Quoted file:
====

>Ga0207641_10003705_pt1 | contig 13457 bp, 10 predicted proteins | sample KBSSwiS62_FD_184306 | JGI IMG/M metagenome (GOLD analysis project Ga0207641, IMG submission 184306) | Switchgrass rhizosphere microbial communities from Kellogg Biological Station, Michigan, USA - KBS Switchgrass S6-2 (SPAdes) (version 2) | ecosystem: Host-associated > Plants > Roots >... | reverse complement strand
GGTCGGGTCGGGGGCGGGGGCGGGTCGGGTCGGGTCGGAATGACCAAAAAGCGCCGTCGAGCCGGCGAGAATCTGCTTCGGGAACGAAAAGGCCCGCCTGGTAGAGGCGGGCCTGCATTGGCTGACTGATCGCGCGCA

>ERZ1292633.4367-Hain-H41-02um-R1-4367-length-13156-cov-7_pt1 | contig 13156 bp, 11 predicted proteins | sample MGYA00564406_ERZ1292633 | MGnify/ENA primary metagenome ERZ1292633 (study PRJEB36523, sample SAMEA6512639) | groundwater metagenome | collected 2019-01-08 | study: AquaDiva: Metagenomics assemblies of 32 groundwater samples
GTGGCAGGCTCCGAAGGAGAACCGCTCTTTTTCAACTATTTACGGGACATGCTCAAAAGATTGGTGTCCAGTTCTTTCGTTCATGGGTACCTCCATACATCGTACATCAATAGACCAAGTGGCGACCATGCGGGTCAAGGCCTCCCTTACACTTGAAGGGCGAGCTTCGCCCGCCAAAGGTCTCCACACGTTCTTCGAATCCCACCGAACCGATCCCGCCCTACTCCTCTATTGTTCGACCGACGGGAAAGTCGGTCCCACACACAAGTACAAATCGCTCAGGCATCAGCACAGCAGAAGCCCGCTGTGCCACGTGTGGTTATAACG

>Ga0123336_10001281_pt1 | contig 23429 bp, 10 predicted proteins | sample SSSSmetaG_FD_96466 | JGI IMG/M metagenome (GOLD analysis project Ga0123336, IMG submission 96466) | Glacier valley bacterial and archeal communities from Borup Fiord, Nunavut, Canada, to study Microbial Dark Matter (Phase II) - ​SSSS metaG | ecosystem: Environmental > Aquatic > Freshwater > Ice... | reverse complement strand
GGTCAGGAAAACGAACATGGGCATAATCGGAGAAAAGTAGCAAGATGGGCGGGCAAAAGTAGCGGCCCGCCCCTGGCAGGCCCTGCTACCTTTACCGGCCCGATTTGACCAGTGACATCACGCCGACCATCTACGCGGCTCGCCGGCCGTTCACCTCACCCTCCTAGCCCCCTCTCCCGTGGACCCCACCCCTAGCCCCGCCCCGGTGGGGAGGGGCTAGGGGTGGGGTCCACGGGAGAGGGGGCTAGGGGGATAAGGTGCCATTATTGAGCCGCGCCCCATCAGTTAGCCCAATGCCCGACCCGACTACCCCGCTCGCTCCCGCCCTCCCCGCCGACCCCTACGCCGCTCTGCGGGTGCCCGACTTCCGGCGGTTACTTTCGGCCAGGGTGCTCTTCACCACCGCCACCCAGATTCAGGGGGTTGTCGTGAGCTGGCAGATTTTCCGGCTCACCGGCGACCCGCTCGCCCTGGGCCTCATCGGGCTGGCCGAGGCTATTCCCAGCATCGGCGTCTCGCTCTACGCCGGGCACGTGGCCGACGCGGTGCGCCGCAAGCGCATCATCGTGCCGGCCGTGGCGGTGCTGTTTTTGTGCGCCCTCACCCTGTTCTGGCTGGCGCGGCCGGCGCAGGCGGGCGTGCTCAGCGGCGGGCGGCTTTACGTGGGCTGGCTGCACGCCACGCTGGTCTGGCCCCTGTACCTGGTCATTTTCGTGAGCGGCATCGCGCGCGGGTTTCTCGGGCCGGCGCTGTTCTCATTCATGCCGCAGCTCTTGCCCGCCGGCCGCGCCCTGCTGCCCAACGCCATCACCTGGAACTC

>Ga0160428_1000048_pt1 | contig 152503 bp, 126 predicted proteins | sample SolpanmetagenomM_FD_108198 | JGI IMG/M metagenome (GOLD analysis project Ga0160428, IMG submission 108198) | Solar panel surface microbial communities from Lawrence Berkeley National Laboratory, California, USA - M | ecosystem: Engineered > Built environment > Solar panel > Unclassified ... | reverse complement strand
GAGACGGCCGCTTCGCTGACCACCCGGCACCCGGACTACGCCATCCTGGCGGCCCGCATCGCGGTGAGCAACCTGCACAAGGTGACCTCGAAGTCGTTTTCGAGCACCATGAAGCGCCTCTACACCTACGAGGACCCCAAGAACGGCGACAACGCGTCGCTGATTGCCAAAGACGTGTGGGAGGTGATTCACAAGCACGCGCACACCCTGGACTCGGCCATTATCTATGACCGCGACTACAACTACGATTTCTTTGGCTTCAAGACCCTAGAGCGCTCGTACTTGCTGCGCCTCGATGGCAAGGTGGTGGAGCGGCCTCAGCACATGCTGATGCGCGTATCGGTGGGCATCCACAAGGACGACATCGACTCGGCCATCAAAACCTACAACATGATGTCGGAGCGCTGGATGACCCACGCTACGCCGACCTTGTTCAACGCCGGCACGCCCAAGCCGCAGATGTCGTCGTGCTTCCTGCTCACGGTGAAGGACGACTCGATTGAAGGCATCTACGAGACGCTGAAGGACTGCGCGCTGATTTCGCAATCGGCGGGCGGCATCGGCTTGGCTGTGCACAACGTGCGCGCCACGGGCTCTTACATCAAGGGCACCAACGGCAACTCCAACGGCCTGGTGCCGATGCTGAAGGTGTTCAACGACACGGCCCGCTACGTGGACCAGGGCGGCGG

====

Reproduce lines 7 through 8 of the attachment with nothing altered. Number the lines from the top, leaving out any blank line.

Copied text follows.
>Ga0160428_1000048_pt1 | contig 152503 bp, 126 predicted proteins | sample SolpanmetagenomM_FD_108198 | JGI IMG/M metagenome (GOLD analysis project Ga0160428, IMG submission 108198) | Solar panel surface microbial communities from Lawrence Berkeley National Laboratory, California, USA - M | ecosystem: Engineered > Built environment > Solar panel > Unclassified ... | reverse complement strand
GAGACGGCCGCTTCGCTGACCACCCGGCACCCGGACTACGCCATCCTGGCGGCCCGCATCGCGGTGAGCAACCTGCACAAGGTGACCTCGAAGTCGTTTTCGAGCACCATGAAGCGCCTCTACACCTACGAGGACCCCAAGAACGGCGACAACGCGTCGCTGATTGCCAAAGACGTGTGGGAGGTGATTCACAAGCACGCGCACACCCTGGACTCGGCCATTATCTATGACCGCGACTACAACTACGATTTCTTTGGCTTCAAGACCCTAGAGCGCTCGTACTTGCTGCGCCTCGATGGCAAGGTGGTGGAGCGGCCTCAGCACATGCTGATGCGCGTATCGGTGGGCATCCACAAGGACGACATCGACTCGGCCATCAAAACCTACAACATGATGTCGGAGCGCTGGATGACCCACGCTACGCCGACCTTGTTCAACGCCGGCACGCCCAAGCCGCAGATGTCGTCGTGCTTCCTGCTCACGGTGAAGGACGACTCGATTGAAGGCATCTACGAGACGCTGAAGGACTGCGCGCTGATTTCGCAATCGGCGGGCGGCATCGGCTTGGCTGTGCACAACGTGCGCGCCACGGGCTCTTACATCAAGGGCACCAACGGCAACTCCAACGGCCTGGTGCCGATGCTGAAGGTGTTCAACGACACGGCCCGCTACGTGGACCAGGGCGGCGG